According to an announcement released Dec. 16, the American Studies Association (ASA), a group of some 5,000 university professors, has endorsed its national council’s call for a boycott of Israeli universities.
Two-thirds of the 1,252 members who voted approved the boycott, according to the release, and a third of the membership’s eligible voters participated.
The membership-wide canvass was unprecedented and was undertaken in part at the behest of boycott opponents, who said at a session during the ASA annual conference in Washington, D.C., last month that the matter was too sensitive to leave up to the 20-member national council, which unanimously endorsed the boycott.
The resolution is not binding on members and targets institutions, not individuals.
In its announcement, the ASA said it would invite Israeli and Palestinian academics to its 2014 national meeting in Los Angeles. ASA describes itself as “devoted to the interdisciplinary study of American culture and history.” — JTA
Like many readers of the Jewish Journal, I have followed with interest and foreboding the recent vote of the American Studies Association (ASA) on whether to boycott Israeli academic institutions. Some of my university colleagues are vocal in support of the boycott. They are decent people whose main motivation, as my friend and fellow UCLA historian Robin Kelley phrased it, is to create “the conditions for genuine intellectual exchange … grounded in a politics of inclusion, justice and equality.” I share that aspiration and also believe that those who favor a boycott have the right to express their views. Nevertheless, I strongly disagree with the substance of their position.
It is not that we should support the continuing occupation of the West Bank. Hardly so. For the occupation entails the denial to the Palestinians of the very right that Zionism fought and won for the Jews: national self-determination. Moreover, it corrodes the soul of Israel and its reputation in the world.
So why, then, oppose? There are various reasons that have been mounted, including the central importance of free speech in academic discourse, the sinister resonance of boycotts in modern Jewish history and the fallacy of the historical comparison to apartheid South Africa, in which boycotts and sanctions were used to considerable effect.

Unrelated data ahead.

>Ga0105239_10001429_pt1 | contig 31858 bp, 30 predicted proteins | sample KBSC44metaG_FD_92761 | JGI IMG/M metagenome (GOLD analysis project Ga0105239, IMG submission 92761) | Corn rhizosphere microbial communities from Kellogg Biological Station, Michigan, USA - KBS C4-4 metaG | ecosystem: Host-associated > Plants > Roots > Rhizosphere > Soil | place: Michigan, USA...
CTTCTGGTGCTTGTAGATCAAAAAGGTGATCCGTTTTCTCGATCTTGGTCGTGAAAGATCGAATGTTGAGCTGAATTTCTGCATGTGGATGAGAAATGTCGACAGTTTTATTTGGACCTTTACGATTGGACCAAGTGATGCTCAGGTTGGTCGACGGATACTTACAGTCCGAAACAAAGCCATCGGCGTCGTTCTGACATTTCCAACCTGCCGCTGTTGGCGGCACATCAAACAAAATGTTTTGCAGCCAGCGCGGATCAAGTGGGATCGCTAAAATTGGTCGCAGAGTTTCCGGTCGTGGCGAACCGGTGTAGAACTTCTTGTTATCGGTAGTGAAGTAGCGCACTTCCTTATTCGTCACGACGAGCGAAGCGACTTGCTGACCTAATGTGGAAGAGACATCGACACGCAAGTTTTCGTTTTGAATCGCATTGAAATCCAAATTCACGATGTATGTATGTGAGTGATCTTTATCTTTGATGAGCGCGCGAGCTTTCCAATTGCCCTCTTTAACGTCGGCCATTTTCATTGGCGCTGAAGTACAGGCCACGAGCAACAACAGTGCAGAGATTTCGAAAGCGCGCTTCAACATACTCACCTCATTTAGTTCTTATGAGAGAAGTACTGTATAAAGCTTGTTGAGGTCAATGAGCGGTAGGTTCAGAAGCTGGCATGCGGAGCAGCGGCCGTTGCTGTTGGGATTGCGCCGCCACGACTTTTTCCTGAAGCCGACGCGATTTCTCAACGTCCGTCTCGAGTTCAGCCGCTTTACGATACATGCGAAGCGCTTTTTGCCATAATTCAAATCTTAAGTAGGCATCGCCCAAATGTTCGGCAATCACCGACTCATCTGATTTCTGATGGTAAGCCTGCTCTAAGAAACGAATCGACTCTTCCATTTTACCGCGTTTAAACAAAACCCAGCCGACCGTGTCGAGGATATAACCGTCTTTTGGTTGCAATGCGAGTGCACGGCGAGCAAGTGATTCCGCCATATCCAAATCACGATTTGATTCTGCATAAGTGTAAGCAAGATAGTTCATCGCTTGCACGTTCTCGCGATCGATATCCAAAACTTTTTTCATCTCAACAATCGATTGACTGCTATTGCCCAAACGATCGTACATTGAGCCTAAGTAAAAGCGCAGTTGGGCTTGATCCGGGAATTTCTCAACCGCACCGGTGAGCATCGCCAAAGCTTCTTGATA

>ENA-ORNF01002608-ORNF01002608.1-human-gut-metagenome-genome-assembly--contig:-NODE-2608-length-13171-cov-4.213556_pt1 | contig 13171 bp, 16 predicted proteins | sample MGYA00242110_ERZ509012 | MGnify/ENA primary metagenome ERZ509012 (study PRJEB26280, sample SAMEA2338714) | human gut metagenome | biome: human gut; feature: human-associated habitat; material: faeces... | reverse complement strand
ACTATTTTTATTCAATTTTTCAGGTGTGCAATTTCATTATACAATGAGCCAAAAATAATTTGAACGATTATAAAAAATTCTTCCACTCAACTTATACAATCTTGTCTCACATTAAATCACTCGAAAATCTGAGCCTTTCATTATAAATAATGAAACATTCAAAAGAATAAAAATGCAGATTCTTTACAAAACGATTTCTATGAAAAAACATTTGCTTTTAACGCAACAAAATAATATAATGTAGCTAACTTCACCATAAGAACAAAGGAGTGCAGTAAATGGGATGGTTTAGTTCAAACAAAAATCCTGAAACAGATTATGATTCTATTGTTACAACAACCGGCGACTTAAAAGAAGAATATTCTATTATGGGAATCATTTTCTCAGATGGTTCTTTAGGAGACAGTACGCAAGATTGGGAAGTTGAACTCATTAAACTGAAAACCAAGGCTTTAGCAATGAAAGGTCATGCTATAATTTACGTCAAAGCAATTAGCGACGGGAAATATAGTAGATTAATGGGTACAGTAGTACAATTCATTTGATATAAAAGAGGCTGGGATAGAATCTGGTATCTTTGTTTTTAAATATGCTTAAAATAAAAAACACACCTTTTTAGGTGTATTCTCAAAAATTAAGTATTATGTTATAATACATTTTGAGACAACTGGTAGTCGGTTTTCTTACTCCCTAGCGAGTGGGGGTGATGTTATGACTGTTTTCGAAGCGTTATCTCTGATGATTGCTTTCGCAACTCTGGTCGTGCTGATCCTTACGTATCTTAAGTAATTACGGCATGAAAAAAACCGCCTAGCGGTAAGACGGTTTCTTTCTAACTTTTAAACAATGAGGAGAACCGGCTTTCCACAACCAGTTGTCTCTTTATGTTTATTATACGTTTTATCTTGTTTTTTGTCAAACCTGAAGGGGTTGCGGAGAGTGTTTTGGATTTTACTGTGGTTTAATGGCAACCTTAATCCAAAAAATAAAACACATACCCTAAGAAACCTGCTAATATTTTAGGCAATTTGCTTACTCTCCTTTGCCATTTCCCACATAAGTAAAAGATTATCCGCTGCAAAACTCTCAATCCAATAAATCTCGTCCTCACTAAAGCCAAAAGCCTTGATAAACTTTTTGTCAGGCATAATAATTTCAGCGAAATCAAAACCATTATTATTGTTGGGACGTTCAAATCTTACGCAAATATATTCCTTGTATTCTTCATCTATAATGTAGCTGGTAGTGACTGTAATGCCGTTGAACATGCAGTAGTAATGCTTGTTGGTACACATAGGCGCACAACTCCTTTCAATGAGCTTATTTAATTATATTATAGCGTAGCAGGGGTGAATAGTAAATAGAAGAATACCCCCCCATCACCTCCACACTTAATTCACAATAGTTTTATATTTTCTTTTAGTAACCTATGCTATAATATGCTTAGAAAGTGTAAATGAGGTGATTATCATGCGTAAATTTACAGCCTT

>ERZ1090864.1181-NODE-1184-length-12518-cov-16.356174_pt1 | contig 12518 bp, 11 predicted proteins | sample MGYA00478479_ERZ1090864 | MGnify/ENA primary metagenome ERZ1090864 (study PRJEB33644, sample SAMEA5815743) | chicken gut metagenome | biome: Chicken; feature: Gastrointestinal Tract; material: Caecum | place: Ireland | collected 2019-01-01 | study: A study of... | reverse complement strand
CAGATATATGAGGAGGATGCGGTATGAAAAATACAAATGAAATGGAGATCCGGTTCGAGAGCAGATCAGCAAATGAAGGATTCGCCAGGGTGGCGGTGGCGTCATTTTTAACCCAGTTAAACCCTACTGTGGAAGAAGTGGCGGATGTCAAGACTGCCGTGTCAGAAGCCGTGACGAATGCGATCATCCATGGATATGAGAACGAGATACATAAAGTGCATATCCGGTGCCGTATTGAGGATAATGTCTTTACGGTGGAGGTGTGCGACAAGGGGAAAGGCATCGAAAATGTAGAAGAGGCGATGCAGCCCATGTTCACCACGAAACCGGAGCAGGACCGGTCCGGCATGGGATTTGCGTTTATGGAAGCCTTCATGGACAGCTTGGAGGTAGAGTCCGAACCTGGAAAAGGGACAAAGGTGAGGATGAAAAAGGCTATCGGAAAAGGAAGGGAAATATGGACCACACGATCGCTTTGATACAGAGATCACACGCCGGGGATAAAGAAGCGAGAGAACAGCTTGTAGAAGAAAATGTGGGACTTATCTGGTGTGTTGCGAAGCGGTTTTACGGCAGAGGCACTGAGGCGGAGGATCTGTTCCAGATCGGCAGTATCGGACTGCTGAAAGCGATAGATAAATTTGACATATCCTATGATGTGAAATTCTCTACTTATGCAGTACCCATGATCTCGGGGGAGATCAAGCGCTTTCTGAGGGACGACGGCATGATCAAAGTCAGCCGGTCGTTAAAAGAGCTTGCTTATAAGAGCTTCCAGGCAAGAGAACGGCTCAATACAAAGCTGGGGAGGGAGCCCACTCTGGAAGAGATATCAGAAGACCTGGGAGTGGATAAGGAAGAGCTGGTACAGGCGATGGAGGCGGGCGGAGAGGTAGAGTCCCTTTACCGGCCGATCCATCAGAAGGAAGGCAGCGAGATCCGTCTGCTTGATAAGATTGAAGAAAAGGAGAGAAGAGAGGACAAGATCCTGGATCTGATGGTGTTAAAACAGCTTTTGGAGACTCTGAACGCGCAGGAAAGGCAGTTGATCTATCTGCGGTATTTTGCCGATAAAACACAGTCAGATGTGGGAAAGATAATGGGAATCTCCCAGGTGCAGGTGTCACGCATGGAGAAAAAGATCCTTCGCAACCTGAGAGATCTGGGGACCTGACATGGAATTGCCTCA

[Robert D.G. Kelley: U.S. academics should boycott Israeli universities]
I would like to focus on two other factors. First and foremost is the selectivity of focus. The logic invoked by ASA President Curtis Marez that “one has to start somewhere” in imposing boycotts as a means of punishing simply doesn’t hold water. Without absolving Israel of responsibility for the consequences of its destructive occupation, it is a spectacular act of audacity to single out that country as if it were the state that most violates the human rights of its residents. In a region filled with state actors with dubious records (think Syria, Egypt, Saudi Arabia and Iran, for starters), Israel surely does not deserve pride of place as the first or only one in need of reprimand. Were punishment meted out more equitably in the region, it might be a different matter. But the skewed and lopsided judgment to focus on Israel defies the basic principle of fair application of norms of justice.
Secondly, it has been stated often that within Israeli society, universities are the incubator and guardian of the most progressive values, precisely those that one would need in order to effect meaningful change from within. This is a rather abstract proposition, so let me offer a concrete example. At the end of December, I am to head to Jerusalem to participate in a conference titled “Did Something Happen to Zionism Along the Way?” The meeting will bring together a group of historians, including both fervent supporters and vocal critics of the State of Israel’s policies, to reflect on the historical path of the Zionist movement into the present. It is the kind of conference that would be difficult to mount in the United States because of Jewish communal sensitivities but which takes place on a regular basis in Israel. In fact, this conference will be held at and sponsored by the Hebrew University of Jerusalem, Israel’s oldest and most prestigious university.
Some in the Diaspora may find it odd that a conference such as this would be held in Israel with the full support of an Israeli institution. But it is exactly the kind of open and honest historical inquiry in which Israeli academics routinely engage. They do so because they understand such inquiry to be an essential part of the probing self-critique that any healthy society requires.
Far from boycotting such endeavors, we should enthusiastically support them. To do otherwise — by supporting the ASA boycott — is to stifle the admirable efforts of Israeli academics to challenge what they find to be broken and in urgent need of repair in their own society. Likewise, support for the boycott surrenders to a bewildering selectivity of focus that masquerades as the pinnacle of morality but ultimately betrays its very
David N. Myers teaches Jewish history and is the Robert N. Burr Department Chair of the UCLA History Department.